Aikido is a modern, highly refined martial art, developed early last century by Morihei Ueshiba (known as O’Sensei) as a means of self-defense and spiritual training. Aikido develops coordination of mind and body. Through its philosophy and techniques, Aikido brings us into harmony with our environment, other people and ourselves.
Aikido is a very effective martial art but at its heart it goes beyond the resolution of physical conflict. While the self-defence aspect of aikido is important, O’Sensei through his life, refined what he named ‘Aikido’ into a means of ‘polishing’, or purifying, the human spirit. Aikido is a path by which martial training is utilised as a ‘Way’ to spiritual growth and development. It is a path for personal development for people who sincerely aspire to constantly improve their own nature and through that considerably enhance the quality of their lives.
Unlike many martial arts, Aikido requires no advantage in strength or speed, and is practiced successfully by people of all ages and abilities. Aikido practice develops flexibility, coordination, concentration, improved health and fitness, effective communication skills, confidence and self-esteem. It is not competitive, and values harmony and peace with ourselves, others, the environment and the universe. It promotes the personal characteristics of compassion, and respect for self and others.
Aikido places great significance on ‘ki’ – the life force or breath. Aikido seeks to achieve the total unification of this universal ‘ki’ with the ‘self’. That is, harmony between the individual and everything else. Aikido shines as a source of harmony in contrast to the disharmony which seems so ever-present in our world. Seeking harmony is a physical and spiritual goal which is not religious but can be found in many religions and philosophies. In aikido, seeking harmony is about physically learning the principles of aikido but also about following the ‘aiki’ way. Doing both encourages and nurtures both our physical and inner selves.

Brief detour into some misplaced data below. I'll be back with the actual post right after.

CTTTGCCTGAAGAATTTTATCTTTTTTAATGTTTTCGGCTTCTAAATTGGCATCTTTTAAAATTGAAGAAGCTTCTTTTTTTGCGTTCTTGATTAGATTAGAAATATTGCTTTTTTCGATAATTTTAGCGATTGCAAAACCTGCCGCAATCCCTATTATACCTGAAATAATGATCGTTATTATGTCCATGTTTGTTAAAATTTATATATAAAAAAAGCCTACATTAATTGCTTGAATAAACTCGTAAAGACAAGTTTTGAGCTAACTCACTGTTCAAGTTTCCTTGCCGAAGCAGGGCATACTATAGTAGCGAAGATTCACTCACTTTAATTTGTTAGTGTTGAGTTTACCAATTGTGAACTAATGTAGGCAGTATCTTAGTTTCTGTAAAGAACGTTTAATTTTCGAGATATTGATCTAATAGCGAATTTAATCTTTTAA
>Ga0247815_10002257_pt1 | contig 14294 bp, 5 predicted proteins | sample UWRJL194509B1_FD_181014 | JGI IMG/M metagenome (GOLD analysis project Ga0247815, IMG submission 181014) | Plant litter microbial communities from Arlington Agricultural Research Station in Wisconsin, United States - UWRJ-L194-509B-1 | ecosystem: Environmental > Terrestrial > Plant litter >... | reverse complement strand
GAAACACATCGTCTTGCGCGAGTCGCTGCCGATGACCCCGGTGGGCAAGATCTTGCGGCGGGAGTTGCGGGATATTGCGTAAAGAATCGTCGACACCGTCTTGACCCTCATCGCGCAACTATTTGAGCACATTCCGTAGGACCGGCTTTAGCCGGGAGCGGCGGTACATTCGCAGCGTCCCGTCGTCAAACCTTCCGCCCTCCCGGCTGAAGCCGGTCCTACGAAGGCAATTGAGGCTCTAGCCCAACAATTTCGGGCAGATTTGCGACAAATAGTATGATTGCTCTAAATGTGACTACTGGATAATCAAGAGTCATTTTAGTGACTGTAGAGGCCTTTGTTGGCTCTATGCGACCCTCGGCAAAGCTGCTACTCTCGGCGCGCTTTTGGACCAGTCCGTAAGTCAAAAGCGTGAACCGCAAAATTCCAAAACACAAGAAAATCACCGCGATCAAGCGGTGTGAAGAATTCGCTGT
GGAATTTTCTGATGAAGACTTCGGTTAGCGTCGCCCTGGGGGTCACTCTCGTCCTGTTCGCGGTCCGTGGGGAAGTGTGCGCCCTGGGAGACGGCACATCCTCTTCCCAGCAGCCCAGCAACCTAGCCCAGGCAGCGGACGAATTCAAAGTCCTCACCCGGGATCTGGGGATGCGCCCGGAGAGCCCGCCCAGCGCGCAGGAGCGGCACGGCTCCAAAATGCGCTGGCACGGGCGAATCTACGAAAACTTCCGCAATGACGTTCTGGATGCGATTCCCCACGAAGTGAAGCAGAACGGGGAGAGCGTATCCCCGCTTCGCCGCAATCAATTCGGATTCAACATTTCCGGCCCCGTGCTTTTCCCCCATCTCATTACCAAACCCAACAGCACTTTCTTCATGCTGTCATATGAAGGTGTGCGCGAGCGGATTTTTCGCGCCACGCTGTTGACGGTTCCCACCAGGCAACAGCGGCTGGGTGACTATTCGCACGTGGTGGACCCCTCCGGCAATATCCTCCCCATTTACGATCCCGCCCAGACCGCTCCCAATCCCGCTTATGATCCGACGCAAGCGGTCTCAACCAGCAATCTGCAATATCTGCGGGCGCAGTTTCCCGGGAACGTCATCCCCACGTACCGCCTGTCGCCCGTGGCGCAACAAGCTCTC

The following is from the Aikido Goshinkai Student Guide and explains the concepts behind the Japanese word “Aikido’:
Ai – Harmony
Central to Aikido is the idea of being in harmony with your opponents, rather than in conflict with them. The movement and energy of an attack is redirected without the need for collision or the use of force. The physical practice of this fundamental principle of Aikido, leads to a better understanding of people and nature, while teaching essential skills for the resolution of conflict.
The movements of Aikido are circular and flowing. They are designed on the principles of nature and move in circles and spirals.
When Aikido is performed well there is great beauty and composure in the movements of both partners.
Ki – Life Energy
Ki is universal energy, which gives life and vitality to all things. Developing both an understanding of Aikido principles and the ability to direct and use Ki are an integral part of Aikido training.
Relaxation exercises, breathing methods, meditation, Yuki (healing with Ki), bokken (wooden sword), and Jo (wooden staff) are used to help students master Aikido principles by giving them the opportunity to experience Ki with their own minds and bodies.
Understanding and developing Ki is a way of enhancing your natural strengths and abilities. As you begin to understand Aikido principles, you will in turn develop creative and practical new ways to apply these principles to your daily life.
Do – The Way
The Aikido dojo (meaning ‘place of the way’) provides a secure and friendly environment where we can begin to see and understand our fears, anxieties, reactions and habits. Aikido training is entirely non-competitive and fosters an attitude of support and cooperation.
The concentration and discipline required for Aikido training brings focus to our daily life. Aikido challenges us to improve our skills and attempt new things. By achieving these new skills, we gain confidence in our ability to maintain stability and poise in the everyday challenges of our lives.